Unclaimed Death Benefits
Unclaimed Life Insurance Death Benefit Lawsuit
Unclaimed Life Insurance Death Benefits | Lawsuit Lawyer | Unclaimed Death Benefits, Failure To Inform Insured Has Passed, Insurance Companies Fail To Follow Regulations
Have you been denied a death benefit because of a life insurance company’s failure to inform you that an insured had passed away? Many states require insurers to turn over the proceeds of unclaimed death benefits to unclaimed property funds if they know that an insured has passed away, but are unable to locate a beneficiary. However, recent investigations have indicated that some insurance companies have failed to follow these regulations, even when they are well aware that an insured has died.
Our firm is offering free legal consultations to anyone denied a death benefit because of an insurer's questionable practices. To find out how we can help you, please contact one of our unclaimed life insurance death benefit lawyers today.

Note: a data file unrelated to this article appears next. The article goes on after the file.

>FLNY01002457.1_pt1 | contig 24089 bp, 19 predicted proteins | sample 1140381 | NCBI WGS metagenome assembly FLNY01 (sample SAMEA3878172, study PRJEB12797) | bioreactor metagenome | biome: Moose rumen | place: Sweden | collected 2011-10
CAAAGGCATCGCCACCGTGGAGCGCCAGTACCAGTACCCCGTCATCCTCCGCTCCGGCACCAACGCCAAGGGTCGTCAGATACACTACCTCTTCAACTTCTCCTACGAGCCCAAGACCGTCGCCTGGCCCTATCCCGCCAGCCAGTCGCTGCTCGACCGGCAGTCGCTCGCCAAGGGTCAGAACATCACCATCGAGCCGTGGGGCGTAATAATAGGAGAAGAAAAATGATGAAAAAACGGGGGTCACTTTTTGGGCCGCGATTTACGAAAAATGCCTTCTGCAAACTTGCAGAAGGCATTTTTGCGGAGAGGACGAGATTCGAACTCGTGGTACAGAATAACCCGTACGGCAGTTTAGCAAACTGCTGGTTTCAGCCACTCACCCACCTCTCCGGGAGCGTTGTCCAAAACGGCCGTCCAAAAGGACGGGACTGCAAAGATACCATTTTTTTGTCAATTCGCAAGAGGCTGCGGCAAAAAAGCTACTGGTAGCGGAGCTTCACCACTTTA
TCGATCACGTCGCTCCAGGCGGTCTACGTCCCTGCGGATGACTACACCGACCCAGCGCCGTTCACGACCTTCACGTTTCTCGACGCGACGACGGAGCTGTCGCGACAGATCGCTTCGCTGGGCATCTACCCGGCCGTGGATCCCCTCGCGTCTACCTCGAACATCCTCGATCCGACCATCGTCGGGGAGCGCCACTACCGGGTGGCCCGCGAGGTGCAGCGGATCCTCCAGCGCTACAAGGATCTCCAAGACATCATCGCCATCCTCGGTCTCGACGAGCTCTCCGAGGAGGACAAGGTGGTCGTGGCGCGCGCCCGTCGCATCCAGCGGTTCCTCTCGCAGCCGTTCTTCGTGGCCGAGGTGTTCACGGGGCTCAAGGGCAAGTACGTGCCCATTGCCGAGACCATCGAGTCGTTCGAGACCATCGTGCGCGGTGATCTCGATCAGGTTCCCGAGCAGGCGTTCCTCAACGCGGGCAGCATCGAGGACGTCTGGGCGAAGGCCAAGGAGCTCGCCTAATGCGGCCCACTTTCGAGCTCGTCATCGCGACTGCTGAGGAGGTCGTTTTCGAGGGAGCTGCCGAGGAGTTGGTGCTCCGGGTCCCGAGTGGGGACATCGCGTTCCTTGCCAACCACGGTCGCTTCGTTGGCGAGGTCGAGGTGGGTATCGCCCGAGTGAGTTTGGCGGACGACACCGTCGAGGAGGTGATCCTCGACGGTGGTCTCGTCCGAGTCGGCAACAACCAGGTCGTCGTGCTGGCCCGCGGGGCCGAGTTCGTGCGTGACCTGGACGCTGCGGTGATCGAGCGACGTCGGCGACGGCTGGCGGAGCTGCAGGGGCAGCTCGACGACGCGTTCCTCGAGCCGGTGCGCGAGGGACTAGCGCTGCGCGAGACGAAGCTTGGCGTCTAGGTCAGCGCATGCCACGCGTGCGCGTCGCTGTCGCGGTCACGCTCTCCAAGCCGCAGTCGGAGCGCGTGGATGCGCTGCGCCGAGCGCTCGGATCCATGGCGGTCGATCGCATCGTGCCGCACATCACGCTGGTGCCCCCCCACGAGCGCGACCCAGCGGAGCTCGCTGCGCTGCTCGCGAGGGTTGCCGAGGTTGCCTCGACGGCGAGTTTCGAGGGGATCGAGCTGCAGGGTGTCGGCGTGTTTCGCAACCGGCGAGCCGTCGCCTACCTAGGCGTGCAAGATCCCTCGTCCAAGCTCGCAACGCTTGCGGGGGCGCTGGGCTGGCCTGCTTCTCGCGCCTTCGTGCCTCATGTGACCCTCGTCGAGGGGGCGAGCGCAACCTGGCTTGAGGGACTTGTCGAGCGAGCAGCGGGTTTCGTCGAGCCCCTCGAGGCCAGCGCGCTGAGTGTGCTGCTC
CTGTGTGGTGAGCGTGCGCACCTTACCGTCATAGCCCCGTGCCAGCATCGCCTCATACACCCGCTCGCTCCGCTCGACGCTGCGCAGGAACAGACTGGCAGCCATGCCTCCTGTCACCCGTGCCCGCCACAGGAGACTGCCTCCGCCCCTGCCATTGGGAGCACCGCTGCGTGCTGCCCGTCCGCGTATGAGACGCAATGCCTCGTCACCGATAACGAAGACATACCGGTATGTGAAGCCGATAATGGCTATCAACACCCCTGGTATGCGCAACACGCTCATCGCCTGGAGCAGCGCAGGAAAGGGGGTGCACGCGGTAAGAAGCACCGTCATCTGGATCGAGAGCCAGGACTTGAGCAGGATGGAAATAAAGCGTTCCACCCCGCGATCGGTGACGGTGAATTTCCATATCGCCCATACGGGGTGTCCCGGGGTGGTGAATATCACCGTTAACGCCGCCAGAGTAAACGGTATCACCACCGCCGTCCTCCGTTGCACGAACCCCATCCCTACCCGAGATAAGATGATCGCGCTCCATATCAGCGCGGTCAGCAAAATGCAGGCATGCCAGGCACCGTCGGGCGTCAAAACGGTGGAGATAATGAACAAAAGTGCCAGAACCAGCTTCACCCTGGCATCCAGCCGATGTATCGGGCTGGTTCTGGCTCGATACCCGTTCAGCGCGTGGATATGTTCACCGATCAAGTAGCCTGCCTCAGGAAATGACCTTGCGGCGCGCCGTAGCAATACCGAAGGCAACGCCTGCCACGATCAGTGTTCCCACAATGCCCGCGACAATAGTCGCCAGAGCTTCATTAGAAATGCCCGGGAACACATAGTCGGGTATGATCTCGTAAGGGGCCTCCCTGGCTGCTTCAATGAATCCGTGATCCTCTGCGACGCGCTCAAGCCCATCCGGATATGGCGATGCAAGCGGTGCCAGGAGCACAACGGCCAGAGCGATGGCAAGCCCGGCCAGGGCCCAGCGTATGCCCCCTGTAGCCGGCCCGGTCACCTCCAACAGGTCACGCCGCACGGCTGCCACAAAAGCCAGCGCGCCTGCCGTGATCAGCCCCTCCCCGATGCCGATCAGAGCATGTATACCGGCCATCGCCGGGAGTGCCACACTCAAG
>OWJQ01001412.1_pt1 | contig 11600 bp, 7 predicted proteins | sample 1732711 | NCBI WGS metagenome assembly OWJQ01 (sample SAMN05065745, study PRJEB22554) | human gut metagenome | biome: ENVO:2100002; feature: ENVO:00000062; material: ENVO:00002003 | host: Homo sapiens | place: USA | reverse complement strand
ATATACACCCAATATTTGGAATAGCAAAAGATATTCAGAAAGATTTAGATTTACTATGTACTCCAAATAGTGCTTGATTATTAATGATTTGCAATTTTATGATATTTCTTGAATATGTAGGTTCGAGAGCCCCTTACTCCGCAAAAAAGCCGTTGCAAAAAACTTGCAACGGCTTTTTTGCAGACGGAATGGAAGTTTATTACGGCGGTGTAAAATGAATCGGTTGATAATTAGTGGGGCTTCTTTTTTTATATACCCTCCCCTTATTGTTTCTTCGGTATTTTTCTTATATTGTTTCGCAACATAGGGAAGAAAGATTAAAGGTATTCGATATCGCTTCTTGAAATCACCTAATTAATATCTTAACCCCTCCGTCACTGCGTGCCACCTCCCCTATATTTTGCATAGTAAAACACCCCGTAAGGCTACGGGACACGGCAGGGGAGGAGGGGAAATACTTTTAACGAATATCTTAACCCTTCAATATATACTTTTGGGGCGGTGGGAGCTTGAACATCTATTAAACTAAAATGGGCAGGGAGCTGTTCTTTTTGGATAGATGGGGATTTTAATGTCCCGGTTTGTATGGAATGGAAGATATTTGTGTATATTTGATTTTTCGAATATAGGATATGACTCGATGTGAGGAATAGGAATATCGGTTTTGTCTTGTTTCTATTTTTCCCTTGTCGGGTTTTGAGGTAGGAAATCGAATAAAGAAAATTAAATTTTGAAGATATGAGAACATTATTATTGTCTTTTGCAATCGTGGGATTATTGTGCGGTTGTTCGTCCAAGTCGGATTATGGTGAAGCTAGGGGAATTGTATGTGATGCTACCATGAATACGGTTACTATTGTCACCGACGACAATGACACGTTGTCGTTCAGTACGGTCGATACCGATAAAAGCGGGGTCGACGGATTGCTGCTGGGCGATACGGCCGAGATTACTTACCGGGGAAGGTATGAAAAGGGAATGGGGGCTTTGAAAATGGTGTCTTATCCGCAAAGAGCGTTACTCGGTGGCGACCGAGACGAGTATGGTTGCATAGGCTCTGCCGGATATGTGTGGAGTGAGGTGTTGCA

New York Unclaimed Death Benefit Investigation
In the summer of 2011, New York Attorney General Eric Schneiderman expanded a probe into the way life insurance companies identify deceased insureds and pay death benefits. In July 2011, The Wall Street Journal reported that Scheiderman's office had issued subpoenas to nine life insurance companies: AXA SA, Genworth Financial Inc., Guardian Life Insurance Co. of America, Manulife Financial Corp., Massachusetts Mutual Life Insurance Co., MetLife Inc., New York Life Insurance Co., Prudential Financial Inc., and TIAA-CREF.
The New York investigation is trying to determine if these life insurance companies are doing enough to identify deceased insureds and make payments to beneficiaries. The New York Attorney General is also trying to determine if the companies properly turned over unclaimed life insurance proceeds to the state's unclaimed property fund. Insurance companies can use a database prepared by the Social Security Administration called “Death Master,” which lists all Americans who die to make such determinations. While is known that insurance companies use the database for other parts of their business, they often ignore its existence when it comes to making sure unclaimed death benefits are paid to the rightful beneficiaries.